The Construction Industry Institute research team studying the difference between "commodity" and "value-added services" from contractors found some surprises in the results. Contract awards based on price, contractor history with the owner and compatibility of software used did not build "value" into a project. The team created a "Net Value-Add Assessment Tool" to help owners to evaluate contractor capabilities in relation to project value.
The results of this and other industry studies were released at the CII annual members meeting in Grapevine, Texas, July 19-21. The research will be presented again at CIIs public Construction Project Improvement Conference at the University of Texas in Austin Sept. 11-13.
|Positive Correlation to Net Value-Add|| Negative Correlation to Net |
| Bonding capacity|| Strong design management capability and resources|
| Means of demonstrating delivery track record over recent projects|| Contractor history with owner, including number of prior projects|
| Management of contractual risk|| Management information system|
|Construction management systems|| Managerial experience|
|Contracting teams resumes for key personnel|| Compatibility of software used|
|Final Bid |
| Contractor executive support with owner|| Office locations|
|Formal problem resolution procedure|| Strong design management capability and resources|
| Demonstrated means of integrating planning process with scheduling software|| Compatibility of software used|
| Means of demonstrating delivery track record over recent projects|| Parent company ownership, and support|
| Innovative contracting strategy|| Contract price|
| Unique field delivery strategy|| |
SOURCE: Construction Industry Institute Research Team 205
| Actual field verification procedures|| |
|Constructability (capability, experience)|
|Contractor commitment to zero injury goal|
| Safety plan (definitive, relevant, accountability)|
| Safety personnel experience|
| Use of sustainable development tools and philosophies|
|Reducing ongoing facility operating costs|
| Contract financial penalties|
"At our first meeting, we had the contractors on one side of the room and the owners on the other," said Stan Schaffer, co-chair of the study team and engineering manager at Anheuser-Busch Co., St. Louis. "We started at opposite ends, but we ended up working well together." The team found so much miscommunication between owners and contractors that they named their session for the movie Lost in Translation. The important first step was to develop precise definitions of terms.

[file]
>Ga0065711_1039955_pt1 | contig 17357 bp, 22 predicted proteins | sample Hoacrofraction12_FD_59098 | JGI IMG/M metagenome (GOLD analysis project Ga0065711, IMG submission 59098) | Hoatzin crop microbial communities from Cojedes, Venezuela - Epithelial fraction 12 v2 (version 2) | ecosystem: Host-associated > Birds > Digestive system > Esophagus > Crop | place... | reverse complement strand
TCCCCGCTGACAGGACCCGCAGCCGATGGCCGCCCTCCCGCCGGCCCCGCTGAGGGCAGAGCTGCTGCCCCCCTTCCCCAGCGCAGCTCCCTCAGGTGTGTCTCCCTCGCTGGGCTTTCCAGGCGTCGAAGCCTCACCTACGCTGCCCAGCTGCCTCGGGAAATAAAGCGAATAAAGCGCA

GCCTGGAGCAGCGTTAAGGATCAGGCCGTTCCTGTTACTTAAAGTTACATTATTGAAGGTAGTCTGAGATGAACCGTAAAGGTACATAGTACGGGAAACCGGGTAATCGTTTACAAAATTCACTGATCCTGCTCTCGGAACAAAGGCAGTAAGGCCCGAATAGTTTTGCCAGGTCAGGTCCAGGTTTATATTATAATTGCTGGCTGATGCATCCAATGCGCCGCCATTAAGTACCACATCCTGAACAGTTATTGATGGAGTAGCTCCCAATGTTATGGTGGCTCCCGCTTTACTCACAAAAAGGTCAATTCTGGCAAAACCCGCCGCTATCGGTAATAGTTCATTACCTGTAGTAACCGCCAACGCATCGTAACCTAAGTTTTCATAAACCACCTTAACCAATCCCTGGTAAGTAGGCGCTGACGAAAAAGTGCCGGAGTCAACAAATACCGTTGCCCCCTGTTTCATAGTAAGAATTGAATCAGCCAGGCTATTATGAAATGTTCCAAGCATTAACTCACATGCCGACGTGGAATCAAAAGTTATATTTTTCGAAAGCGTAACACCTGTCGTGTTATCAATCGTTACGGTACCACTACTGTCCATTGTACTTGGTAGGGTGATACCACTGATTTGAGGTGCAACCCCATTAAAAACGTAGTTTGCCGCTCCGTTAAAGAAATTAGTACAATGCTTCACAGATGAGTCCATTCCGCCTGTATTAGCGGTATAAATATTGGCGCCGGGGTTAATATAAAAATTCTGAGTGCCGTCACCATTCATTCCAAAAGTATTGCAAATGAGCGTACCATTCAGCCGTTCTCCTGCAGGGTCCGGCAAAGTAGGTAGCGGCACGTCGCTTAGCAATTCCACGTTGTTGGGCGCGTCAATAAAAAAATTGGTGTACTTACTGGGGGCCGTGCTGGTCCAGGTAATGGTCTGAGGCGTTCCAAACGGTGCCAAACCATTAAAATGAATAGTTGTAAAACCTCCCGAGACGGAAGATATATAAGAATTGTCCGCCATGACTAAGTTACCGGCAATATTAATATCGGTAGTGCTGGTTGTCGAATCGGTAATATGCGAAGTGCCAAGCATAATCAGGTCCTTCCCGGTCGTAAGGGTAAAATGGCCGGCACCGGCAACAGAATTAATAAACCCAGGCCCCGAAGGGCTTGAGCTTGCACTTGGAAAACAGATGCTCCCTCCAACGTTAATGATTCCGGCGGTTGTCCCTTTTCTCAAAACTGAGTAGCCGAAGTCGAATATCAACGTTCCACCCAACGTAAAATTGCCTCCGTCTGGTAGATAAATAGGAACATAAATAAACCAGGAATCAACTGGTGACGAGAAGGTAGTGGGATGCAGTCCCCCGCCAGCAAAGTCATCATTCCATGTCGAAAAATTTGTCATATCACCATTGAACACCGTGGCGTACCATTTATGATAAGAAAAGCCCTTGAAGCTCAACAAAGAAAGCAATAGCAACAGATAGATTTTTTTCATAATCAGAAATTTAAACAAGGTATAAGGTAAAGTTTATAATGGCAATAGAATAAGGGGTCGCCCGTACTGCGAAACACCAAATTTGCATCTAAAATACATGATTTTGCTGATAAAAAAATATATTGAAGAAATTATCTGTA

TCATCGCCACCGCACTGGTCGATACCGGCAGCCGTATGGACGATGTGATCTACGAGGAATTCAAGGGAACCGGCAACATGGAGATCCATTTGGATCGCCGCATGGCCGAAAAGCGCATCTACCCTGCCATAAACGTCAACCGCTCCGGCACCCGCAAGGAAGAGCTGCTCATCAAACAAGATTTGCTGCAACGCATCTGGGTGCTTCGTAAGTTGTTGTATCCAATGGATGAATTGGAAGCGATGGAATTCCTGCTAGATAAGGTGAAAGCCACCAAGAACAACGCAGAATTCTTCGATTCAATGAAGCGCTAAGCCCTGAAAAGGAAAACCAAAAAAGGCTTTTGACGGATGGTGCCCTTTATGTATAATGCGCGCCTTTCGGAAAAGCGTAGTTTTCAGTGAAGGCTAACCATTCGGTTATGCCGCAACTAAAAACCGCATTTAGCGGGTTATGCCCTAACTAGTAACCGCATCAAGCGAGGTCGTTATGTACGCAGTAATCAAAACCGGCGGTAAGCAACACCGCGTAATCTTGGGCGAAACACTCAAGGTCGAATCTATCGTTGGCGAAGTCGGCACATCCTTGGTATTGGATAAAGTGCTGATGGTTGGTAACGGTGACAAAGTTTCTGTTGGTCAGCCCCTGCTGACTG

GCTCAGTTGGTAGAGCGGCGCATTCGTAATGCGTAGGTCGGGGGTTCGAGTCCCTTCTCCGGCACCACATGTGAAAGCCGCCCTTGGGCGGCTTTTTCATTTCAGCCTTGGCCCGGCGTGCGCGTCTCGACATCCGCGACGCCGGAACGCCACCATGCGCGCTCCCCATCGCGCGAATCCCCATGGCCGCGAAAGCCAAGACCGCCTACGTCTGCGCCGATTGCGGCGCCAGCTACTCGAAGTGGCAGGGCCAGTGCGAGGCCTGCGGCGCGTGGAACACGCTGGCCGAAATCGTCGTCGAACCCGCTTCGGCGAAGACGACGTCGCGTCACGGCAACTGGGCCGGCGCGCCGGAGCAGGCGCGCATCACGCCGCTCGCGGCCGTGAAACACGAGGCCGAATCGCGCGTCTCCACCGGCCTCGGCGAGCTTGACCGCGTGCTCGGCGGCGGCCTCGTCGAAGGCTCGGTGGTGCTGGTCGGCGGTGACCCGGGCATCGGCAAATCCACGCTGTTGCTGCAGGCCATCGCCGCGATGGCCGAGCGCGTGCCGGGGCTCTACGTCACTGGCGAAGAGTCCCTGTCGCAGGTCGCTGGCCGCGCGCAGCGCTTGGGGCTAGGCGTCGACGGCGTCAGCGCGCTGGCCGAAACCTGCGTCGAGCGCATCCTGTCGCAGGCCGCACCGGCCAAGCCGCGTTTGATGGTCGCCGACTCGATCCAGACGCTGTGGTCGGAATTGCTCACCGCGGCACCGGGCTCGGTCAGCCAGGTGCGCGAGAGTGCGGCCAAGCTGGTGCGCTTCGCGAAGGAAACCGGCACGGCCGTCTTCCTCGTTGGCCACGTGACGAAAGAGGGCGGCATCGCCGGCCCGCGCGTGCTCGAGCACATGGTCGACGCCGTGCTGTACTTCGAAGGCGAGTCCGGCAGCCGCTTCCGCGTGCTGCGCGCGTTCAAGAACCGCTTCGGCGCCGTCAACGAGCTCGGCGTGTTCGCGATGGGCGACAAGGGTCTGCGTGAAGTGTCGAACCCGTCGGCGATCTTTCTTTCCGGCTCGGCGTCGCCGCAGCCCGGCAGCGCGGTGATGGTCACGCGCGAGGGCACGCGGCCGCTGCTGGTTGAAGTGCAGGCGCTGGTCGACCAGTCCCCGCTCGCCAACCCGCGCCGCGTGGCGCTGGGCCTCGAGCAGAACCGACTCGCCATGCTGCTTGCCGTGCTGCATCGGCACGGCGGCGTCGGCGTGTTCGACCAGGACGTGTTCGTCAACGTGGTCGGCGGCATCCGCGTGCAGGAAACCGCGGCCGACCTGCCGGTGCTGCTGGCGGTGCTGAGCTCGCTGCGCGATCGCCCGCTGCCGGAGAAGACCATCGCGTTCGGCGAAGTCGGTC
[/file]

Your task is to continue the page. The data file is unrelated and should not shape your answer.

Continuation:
The team studied 71 projects submitted by 34 owner-contractor pairs. Project size ranged from $250,000 to $1 billion, with the average project size at $100 million. It ranked 80 differentiators and asked 91 general project questions. The projects represented all contract types.
In analyzing the project data, the team looked at the percent change in benefits and subtracted the percent change in costs, which was defined as the net value-added. Of the 12 categories of differentiators, seven had a positive relationship with net value added, but contrary to owner perception, contract price was not one of them. Robert McManus, manager at the Southern Co., Atlanta, said, "The lesson was that owners who emphasize price too much," are not getting the most for their money.
Another surprise was that a contractors recordable incident rate did not have a positive correlation. It was the presence of a definitive safety plan that made a
difference. Similarly, while compatibility of software used did not correlate positively, the more specific feature of integrating planning processes with scheduling software produced a positive correlation.
Part of the equation is missed opportunities. The owner who puts too much emphasis on prior relationships with contractors may eliminate consideration of other contractors who have value added benefits. "You can take intuition too far," said one team member.
CII Chairman Dennis Schroeder, president of BE&K Engineering Co., Birmingham, Ala., announced the institutes research agenda for 2006. Topics include the application of lean construction techniques, craft training, lawyerization and safety. CII research is free to members and for purchase to nonmembers on www.construction-institute.org.
|Behind the Scenes at the Construction Industry Institute, July 26, 2005|